Chapter 38. Three-Dimensional Numerical Simulation Tools for Fracture Analysis in Planar Solid Oxide Fuel Cells (SOFCs)

  1. Narottam P. Bansal,
  2. Andrew Wereszczak and
  3. Edgar Lara-Curzio
  1. Janine Johnson and
  2. Jianmin Qu

Published Online: 26 MAR 2008

DOI: 10.1002/9780470291337.ch38

Advances in Solid Oxide Fuel Cells II: Ceramic Engineering and Science Proceedings, Volume 27, Issue 4

Advances in Solid Oxide Fuel Cells II: Ceramic Engineering and Science Proceedings, Volume 27, Issue 4

How to Cite

Johnson, J. and Qu, J. (2006) Three-Dimensional Numerical Simulation Tools for Fracture Analysis in Planar Solid Oxide Fuel Cells (SOFCs), in Advances in Solid Oxide Fuel Cells II: Ceramic Engineering and Science Proceedings, Volume 27, Issue 4 (eds N. P. Bansal, A. Wereszczak and E. Lara-Curzio), John Wiley & Sons, Inc., Hoboken, NJ, USA. doi: 10.1002/9780470291337.ch38

Author Information

  1. School of Mechanical Engineering Georgia Institute of Technology Atlanta, GA, 30332-0405

Publication History

  1. Published Online: 26 MAR 2008
  2. Published Print: 1 JAN 2006

ISBN Information

Print ISBN: 9780470080542

Online ISBN: 9780470291337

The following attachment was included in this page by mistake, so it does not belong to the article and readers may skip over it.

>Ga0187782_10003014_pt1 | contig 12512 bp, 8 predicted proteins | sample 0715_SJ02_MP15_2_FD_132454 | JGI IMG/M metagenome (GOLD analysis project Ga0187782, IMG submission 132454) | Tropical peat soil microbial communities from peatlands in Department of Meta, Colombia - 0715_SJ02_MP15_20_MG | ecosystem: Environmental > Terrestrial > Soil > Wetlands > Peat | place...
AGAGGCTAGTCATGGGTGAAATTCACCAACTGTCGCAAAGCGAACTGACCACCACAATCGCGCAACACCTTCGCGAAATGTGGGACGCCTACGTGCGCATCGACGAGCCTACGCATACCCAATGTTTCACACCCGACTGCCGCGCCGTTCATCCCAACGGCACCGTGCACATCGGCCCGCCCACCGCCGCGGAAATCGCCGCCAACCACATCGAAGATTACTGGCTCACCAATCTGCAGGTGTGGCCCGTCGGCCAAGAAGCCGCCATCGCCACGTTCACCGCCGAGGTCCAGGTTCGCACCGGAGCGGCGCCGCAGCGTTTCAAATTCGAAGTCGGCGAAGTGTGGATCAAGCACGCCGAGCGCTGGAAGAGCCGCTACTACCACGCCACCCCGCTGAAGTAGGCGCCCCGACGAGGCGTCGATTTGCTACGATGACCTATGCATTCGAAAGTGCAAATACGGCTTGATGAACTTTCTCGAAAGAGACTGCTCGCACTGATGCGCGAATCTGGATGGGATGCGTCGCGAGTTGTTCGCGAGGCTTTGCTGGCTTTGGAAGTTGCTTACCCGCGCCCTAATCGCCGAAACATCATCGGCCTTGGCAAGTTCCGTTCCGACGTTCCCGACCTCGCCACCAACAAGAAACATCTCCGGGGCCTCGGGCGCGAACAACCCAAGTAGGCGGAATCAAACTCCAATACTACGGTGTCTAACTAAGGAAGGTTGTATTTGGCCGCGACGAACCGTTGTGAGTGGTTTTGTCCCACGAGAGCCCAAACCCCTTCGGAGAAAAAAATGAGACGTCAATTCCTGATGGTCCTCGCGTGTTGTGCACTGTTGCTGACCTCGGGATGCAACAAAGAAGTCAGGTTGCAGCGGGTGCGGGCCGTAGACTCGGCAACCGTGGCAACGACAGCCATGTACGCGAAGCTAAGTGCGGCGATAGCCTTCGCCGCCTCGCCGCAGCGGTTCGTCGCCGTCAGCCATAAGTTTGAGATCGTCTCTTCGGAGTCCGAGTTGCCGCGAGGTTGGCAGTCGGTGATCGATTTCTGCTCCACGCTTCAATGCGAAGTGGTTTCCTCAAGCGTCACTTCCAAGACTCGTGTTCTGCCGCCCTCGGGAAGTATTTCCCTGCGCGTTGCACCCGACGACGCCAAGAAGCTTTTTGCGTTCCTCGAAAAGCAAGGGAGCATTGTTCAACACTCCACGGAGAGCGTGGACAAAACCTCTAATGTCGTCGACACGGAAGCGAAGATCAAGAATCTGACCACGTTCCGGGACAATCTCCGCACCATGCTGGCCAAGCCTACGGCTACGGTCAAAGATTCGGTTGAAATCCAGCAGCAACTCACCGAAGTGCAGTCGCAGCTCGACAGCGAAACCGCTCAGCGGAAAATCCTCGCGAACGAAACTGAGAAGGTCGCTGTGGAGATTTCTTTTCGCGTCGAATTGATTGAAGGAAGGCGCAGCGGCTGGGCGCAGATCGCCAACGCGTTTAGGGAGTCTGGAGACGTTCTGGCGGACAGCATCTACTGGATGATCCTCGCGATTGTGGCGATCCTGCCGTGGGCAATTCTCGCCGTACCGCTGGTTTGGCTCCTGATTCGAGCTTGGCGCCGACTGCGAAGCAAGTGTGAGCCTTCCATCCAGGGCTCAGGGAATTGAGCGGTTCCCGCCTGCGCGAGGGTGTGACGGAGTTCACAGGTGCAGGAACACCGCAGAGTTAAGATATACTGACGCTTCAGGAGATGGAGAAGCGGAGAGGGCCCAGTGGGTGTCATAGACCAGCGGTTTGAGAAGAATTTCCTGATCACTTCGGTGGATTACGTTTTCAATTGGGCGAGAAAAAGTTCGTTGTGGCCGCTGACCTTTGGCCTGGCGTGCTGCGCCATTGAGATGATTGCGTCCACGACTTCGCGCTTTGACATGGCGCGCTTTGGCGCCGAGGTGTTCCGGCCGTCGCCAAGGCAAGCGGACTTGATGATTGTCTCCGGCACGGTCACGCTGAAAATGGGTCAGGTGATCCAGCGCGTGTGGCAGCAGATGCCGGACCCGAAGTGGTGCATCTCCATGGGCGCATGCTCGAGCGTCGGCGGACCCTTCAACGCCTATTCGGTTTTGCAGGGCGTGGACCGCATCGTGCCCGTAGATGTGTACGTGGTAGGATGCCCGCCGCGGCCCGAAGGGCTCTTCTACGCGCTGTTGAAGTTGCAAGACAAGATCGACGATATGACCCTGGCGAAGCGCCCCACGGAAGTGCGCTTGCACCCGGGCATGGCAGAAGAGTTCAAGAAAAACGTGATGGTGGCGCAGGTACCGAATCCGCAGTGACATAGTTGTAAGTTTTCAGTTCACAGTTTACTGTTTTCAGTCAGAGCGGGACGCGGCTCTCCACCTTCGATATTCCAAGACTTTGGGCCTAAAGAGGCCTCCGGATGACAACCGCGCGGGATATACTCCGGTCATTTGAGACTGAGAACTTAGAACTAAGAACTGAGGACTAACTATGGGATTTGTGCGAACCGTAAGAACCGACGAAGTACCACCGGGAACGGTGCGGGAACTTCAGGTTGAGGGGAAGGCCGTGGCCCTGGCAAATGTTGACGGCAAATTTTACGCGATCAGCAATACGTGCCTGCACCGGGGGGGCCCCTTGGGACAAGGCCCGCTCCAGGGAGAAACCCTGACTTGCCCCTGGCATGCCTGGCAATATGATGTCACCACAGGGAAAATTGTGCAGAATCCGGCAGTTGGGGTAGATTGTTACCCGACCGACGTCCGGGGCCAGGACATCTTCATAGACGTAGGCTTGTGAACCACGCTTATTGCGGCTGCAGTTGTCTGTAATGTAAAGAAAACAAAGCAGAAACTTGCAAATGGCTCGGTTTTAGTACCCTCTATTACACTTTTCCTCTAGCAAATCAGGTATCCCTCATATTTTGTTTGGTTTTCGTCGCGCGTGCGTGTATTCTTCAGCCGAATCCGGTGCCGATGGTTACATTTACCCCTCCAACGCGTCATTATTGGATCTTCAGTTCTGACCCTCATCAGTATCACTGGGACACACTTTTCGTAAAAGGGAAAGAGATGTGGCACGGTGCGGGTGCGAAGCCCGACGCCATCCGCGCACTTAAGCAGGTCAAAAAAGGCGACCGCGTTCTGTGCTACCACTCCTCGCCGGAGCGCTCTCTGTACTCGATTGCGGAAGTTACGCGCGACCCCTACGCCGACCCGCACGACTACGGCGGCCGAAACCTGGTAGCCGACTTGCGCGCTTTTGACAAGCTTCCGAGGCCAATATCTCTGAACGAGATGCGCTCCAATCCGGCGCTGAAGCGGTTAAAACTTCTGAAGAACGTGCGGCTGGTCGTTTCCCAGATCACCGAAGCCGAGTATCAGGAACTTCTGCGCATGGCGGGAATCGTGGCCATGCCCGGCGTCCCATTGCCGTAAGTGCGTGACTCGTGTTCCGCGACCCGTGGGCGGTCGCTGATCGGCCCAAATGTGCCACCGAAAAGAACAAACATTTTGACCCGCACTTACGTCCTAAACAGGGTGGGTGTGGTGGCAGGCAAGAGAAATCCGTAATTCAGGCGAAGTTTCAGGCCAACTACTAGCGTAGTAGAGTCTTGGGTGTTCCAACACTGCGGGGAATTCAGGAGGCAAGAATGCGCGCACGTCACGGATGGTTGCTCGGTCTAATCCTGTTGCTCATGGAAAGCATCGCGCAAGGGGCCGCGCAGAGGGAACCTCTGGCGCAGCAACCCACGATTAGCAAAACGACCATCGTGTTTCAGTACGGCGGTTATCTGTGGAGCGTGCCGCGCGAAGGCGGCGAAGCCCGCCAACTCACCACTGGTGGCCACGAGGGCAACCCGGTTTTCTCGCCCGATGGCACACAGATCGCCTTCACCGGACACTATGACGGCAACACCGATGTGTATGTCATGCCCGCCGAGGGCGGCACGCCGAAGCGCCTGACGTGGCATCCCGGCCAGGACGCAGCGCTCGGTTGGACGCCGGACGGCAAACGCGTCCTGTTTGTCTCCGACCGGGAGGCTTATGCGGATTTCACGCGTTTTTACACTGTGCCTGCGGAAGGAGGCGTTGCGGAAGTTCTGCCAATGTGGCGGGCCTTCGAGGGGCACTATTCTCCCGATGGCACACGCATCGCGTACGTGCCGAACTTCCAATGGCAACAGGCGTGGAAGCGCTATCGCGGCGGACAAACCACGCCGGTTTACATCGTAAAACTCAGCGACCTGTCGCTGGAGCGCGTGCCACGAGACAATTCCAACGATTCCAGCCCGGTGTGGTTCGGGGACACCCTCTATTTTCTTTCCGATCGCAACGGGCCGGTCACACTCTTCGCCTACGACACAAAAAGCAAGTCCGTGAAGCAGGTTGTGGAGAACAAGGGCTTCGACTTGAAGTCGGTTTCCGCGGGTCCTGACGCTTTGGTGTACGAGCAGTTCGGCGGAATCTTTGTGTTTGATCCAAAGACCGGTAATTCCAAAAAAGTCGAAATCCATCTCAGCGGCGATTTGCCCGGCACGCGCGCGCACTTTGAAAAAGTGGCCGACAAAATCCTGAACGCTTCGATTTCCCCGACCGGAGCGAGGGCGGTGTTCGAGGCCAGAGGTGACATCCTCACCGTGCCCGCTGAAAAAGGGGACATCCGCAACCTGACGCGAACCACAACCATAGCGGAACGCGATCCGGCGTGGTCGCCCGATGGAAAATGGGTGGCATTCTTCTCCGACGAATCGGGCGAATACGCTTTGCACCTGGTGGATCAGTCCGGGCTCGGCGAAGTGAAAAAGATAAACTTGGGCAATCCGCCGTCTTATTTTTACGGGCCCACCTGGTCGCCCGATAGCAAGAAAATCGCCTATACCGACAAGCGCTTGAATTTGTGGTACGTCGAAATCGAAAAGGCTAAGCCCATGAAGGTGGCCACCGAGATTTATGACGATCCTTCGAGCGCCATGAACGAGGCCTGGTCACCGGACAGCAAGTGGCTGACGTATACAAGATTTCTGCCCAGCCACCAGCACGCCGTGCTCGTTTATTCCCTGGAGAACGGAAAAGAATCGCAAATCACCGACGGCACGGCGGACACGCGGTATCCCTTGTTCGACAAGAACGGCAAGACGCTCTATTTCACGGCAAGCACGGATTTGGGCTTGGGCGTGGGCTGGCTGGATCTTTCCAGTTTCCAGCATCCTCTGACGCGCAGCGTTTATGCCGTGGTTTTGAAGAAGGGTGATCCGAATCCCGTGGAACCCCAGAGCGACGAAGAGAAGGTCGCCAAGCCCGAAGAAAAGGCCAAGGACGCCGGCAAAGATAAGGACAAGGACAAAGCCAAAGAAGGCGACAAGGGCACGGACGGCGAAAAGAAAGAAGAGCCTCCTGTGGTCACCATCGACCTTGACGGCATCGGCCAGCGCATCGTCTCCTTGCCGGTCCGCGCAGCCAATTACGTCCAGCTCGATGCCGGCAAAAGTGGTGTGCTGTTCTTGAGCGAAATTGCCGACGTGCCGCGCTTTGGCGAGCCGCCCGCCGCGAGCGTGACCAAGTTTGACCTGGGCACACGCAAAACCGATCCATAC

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Keywords:

  • thermomechanical;
  • configurations;
  • parameters;
  • perpendicular;
  • homogenous

Summary

A major step in future development of solid oxide fuel cells (SOFCs) is comprehension of the relationship between critical electrochemical and thermomechanical processes and the structural failure of the fuel cells. The reported research makes use of several finite element modeling tools to gain an overall understanding of fracture in a planar cell model. In our analysis, the ANSYS finite element (FEM) software is used to create a simplified cell structure with thermally induced stresses, which is then used to determine areas of high stresses in the anode-electrolyte-cathode (PEN) layers of an anode-supported planar SOFC. Refined fracture models are analyzed using the Fracture Mechanical Analyzer (FMA) code developed at Georgia Tech, which is a post-processing program capable of calculating fracture parameters in conjunction with finite element programs. The FMA code enables prediction of both crack growth and direction of three dimensional curvilinear cracks in a PEN structure under combined thermal and mechanical loading conditions. Examples of flaws in the anode, electrolyte, and at the anode-electrolyte interface will be given to demonstrate the robustness of the FMA software and to study possible failure modes of the PEN.